Last Known Activity|
Army Cpl. Alexandre A. Alexeev
Died May 28, 2007 serving during Operation Iraqi Freedom
23, of Wilmington, Calif.; assigned to 6th Squadron, 9th Cavalry Regiment, 3rd Brigade Combat Team, 1st Cavalry Division, Fort Hood, Texas; died May 28 in Abu Sayda, Iraq, of wounds sustained when their vehicle was struck by an improvised explosive device. Also killed were 1st Lt. Kile G. West, Sgt. Anthony D. Ewing, Cpl. Zachary D. Baker and Cpl. James E. Summers.
Wilmington soldier killed in Iraq wanted to be U.S. citizen
The Associated Press
LOS ANGELES — Army Cpl. Alexandre “Sasha” Alexeev assured family and friends two weeks ago he’d return from Iraq unscathed.
“He called and said, ‘Don’t worry guys, I’ll come back,’ ” family friend Alina Ortega said. “He said, ‘Nothing is going to happen for the next two or three days. No missions.’ They didn’t need to leave the post.”
The following day he was on a rescue mission when a roadside bomb exploded, killing the 23-year-old Wilmington soldier and four others in the military vehicle.
“Nobody believes it’s happening,” Ortega said. “We don’t believe it’s him. We believe it’s some mistake or something. But we got the phone call and they did a DNA test and they have fingerprints.”
Alexeev, who moved from Moscow to the U.S. in 1999, loved hockey, swimming, music and dancing. He graduated from Hawthorne High School then enrolled in computer courses and moved to Wilmington. He joined the Army two years ago.
Alexeev wanted to be a U.S. citizen and military service would speed up the process. His mother, a veteran of the Russian air force, was scheduled to become a citizen in August.
Papers making Alexeev a U.S. citizen arrived Tuesday at his mother’s Moreno Valley home.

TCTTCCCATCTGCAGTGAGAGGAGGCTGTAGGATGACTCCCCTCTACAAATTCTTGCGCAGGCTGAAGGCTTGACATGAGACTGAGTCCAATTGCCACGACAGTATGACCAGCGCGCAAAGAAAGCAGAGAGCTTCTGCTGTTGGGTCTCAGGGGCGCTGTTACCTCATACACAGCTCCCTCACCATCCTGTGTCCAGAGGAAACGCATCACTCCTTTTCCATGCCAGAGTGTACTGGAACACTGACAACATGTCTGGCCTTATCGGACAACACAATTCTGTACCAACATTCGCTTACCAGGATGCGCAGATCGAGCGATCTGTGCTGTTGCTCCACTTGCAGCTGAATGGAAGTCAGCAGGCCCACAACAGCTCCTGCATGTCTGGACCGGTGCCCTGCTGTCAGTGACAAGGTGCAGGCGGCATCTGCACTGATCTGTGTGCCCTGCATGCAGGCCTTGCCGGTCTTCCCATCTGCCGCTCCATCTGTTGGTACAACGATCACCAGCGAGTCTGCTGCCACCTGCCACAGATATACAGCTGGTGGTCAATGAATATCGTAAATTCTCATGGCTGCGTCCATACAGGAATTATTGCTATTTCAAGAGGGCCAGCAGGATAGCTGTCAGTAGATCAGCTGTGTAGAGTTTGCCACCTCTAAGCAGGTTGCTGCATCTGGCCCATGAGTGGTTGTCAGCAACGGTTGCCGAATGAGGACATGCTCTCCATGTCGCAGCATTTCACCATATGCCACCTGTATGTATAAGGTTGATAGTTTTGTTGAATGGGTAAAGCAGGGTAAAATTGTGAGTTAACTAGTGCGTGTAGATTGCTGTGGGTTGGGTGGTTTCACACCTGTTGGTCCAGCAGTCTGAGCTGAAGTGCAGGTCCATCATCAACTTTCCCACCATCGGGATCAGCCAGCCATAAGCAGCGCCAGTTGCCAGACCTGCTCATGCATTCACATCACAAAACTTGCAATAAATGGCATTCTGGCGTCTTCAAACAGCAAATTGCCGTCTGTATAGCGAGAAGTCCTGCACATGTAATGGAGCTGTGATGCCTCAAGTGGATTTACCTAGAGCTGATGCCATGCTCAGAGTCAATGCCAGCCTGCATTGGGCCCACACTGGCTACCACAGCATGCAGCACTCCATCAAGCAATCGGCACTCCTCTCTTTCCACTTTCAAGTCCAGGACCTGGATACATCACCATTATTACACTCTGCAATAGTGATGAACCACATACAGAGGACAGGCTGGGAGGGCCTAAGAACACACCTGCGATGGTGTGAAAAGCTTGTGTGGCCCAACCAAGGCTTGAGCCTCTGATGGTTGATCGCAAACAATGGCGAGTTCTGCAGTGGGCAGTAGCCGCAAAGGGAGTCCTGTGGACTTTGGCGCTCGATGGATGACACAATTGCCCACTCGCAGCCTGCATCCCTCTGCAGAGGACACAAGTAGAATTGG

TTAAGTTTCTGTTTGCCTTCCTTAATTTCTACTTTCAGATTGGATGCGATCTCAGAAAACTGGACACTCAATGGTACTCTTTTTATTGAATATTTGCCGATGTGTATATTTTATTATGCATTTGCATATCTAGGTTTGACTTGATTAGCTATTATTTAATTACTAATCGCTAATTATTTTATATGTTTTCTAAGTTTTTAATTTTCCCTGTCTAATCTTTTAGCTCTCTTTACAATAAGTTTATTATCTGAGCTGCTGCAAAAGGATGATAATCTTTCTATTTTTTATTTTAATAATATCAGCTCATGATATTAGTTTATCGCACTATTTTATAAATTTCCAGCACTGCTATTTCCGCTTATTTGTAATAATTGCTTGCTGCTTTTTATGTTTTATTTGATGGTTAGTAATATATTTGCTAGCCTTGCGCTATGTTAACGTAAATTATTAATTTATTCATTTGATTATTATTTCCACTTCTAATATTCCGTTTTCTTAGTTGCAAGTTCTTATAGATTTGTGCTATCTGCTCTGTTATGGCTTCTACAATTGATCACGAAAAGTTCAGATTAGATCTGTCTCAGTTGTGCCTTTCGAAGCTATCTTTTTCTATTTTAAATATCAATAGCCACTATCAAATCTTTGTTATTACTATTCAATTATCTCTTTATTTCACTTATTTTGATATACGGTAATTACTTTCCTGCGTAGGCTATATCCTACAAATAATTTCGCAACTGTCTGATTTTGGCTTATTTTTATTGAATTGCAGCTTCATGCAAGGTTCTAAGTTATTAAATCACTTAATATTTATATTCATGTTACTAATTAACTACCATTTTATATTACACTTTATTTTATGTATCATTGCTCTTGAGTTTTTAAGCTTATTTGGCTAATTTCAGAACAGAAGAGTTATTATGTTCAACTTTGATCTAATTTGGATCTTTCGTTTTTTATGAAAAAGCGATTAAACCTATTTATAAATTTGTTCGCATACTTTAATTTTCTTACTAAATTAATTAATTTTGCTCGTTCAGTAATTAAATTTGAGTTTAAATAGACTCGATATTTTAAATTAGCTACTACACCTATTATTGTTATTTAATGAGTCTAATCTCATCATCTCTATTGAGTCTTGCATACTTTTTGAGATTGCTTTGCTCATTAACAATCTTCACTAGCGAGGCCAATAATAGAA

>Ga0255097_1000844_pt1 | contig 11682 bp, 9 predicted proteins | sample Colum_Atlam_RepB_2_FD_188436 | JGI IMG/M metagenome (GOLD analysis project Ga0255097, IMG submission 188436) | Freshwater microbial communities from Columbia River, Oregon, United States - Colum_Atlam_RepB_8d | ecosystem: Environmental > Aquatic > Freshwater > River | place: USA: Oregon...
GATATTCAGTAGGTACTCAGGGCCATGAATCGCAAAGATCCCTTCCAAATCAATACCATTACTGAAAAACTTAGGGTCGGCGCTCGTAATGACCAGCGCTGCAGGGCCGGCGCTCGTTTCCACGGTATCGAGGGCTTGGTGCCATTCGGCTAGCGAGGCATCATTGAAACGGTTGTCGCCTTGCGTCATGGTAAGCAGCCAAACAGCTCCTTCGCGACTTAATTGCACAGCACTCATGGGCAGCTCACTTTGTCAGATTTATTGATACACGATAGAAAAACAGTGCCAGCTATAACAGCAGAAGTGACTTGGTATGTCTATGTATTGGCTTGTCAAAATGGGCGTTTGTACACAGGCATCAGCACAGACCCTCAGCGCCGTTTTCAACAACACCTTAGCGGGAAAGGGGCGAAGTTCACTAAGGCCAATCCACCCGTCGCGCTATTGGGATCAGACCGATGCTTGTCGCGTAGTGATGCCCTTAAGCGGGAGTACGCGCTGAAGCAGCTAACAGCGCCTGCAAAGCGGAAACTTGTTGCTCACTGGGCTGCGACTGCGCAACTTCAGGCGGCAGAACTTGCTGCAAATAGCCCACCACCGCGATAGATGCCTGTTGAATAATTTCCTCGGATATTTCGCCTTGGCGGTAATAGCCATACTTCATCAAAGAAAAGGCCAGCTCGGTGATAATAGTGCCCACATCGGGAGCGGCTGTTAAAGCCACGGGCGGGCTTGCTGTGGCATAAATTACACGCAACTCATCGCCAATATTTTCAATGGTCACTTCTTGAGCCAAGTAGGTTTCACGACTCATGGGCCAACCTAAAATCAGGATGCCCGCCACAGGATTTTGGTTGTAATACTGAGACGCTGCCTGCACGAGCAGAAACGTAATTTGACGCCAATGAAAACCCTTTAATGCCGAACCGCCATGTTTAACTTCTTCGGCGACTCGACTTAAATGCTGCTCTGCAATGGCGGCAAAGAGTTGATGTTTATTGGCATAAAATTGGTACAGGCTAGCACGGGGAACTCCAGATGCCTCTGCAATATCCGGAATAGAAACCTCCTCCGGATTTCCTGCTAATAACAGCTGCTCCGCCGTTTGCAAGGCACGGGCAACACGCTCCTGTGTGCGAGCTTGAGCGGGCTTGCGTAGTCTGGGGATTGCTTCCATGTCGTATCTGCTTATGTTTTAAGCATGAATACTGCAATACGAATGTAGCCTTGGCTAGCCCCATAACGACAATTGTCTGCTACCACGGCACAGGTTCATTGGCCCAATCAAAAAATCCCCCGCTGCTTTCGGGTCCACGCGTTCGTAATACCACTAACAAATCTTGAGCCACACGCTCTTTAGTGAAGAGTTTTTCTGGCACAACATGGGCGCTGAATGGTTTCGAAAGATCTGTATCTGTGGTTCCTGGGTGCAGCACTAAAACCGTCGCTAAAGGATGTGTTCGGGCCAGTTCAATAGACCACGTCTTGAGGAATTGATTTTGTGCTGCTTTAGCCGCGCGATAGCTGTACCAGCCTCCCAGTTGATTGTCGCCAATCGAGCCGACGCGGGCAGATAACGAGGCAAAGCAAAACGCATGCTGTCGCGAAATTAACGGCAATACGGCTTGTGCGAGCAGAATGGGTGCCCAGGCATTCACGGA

“He wanted to continue his education when he finished” and was pointing toward a career as a pilot or a police officer, his mother Elena said. “He was very brave.”
“He did it because he wanted to grow up. He wanted to be a real man. He wanted to prove to his family that he could do something. He wanted to be independent,” Ortega said.
Alexeev deployed six months ago with the Fort Hood, Texas, 6th Squadron, 9th Cavalry Regiment, 3rd Brigade Combat Team, 1st Cavalry Division.
A funeral will be held at 10 a.m. June 9 at Olivewood Memorial Park in Riverside. He will be buried with full military honors.
|Army Cpl. Alexeev was assigned to 6th Squadron, 9th Cavalry Regiment, 3rd Brigade Combat Team, 1st Cavalry Division, Fort Hood, Texas. Insurgents shot down a U.S. helicopter and Alexeev was part of a rescue team racing to the scene when a roadside bomb exploded underneath his Bradley in Abu Sayda. The crash was part of a complex attack by enemy forces who first shot down the helicopter, then used roadside bombs to kill troops rushing to the site. Alexandre moved from Moscow to southern California in 1999 as a teen. He loved America and looked forward to becoming a citizen. He graduated from Hawthorne High School then enrolled in computer courses at ITT and moved to Wilmington, California. In 2005 he decided to join the Army because he wanted to be independent and it would speed up the process for his citizenship. He volunteered for front-line duty as a scout in Iraq because he loved adventure – his platoon called themselves "Combat Freaks". It wasn't a surprise to those who knew him that he volunteered as a scout – one who seeks out the enemy and performs reconnaissance and surveillance missions. He wanted to continue his education when he left the military and become either a helicopter pilot or a police officer. Alexandre was a handsome, blue-eyed blonde who loved hockey, swimming, techno music and dancing. He was a positive person and was against complaining. He used to tell his family that in America they had everything and for them to be happy and appreciate what they have here. This was a man who had no political views, he just believed in people. He was proud of the way the Americans were making things better for Iraqis. Alexandre's coveted citizenship papers arrived at his mother's home just days after his death.